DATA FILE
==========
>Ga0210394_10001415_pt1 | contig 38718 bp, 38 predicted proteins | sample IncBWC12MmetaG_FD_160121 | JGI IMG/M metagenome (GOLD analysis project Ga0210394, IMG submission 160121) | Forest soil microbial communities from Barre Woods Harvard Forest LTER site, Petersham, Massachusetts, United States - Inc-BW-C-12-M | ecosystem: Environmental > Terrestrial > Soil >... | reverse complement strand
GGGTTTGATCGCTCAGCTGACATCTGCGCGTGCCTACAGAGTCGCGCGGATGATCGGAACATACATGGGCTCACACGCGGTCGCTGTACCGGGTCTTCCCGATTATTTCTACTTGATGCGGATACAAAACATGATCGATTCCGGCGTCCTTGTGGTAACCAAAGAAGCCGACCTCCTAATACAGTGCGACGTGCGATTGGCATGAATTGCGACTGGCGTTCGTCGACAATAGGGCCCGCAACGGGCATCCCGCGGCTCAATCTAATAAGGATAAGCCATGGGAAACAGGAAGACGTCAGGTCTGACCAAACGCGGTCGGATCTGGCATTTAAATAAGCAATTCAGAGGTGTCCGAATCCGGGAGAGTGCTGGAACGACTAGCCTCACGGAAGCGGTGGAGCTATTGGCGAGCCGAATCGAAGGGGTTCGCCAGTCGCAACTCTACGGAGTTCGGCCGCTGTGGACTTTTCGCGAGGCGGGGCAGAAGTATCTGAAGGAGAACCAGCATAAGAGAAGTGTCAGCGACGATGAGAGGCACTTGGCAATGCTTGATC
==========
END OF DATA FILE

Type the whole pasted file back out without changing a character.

>Ga0210394_10001415_pt1 | contig 38718 bp, 38 predicted proteins | sample IncBWC12MmetaG_FD_160121 | JGI IMG/M metagenome (GOLD analysis project Ga0210394, IMG submission 160121) | Forest soil microbial communities from Barre Woods Harvard Forest LTER site, Petersham, Massachusetts, United States - Inc-BW-C-12-M | ecosystem: Environmental > Terrestrial > Soil >... | reverse complement strand
GGGTTTGATCGCTCAGCTGACATCTGCGCGTGCCTACAGAGTCGCGCGGATGATCGGAACATACATGGGCTCACACGCGGTCGCTGTACCGGGTCTTCCCGATTATTTCTACTTGATGCGGATACAAAACATGATCGATTCCGGCGTCCTTGTGGTAACCAAAGAAGCCGACCTCCTAATACAGTGCGACGTGCGATTGGCATGAATTGCGACTGGCGTTCGTCGACAATAGGGCCCGCAACGGGCATCCCGCGGCTCAATCTAATAAGGATAAGCCATGGGAAACAGGAAGACGTCAGGTCTGACCAAACGCGGTCGGATCTGGCATTTAAATAAGCAATTCAGAGGTGTCCGAATCCGGGAGAGTGCTGGAACGACTAGCCTCACGGAAGCGGTGGAGCTATTGGCGAGCCGAATCGAAGGGGTTCGCCAGTCGCAACTCTACGGAGTTCGGCCGCTGTGGACTTTTCGCGAGGCGGGGCAGAAGTATCTGAAGGAGAACCAGCATAAGAGAAGTGTCAGCGACGATGAGAGGCACTTGGCAATGCTTGATC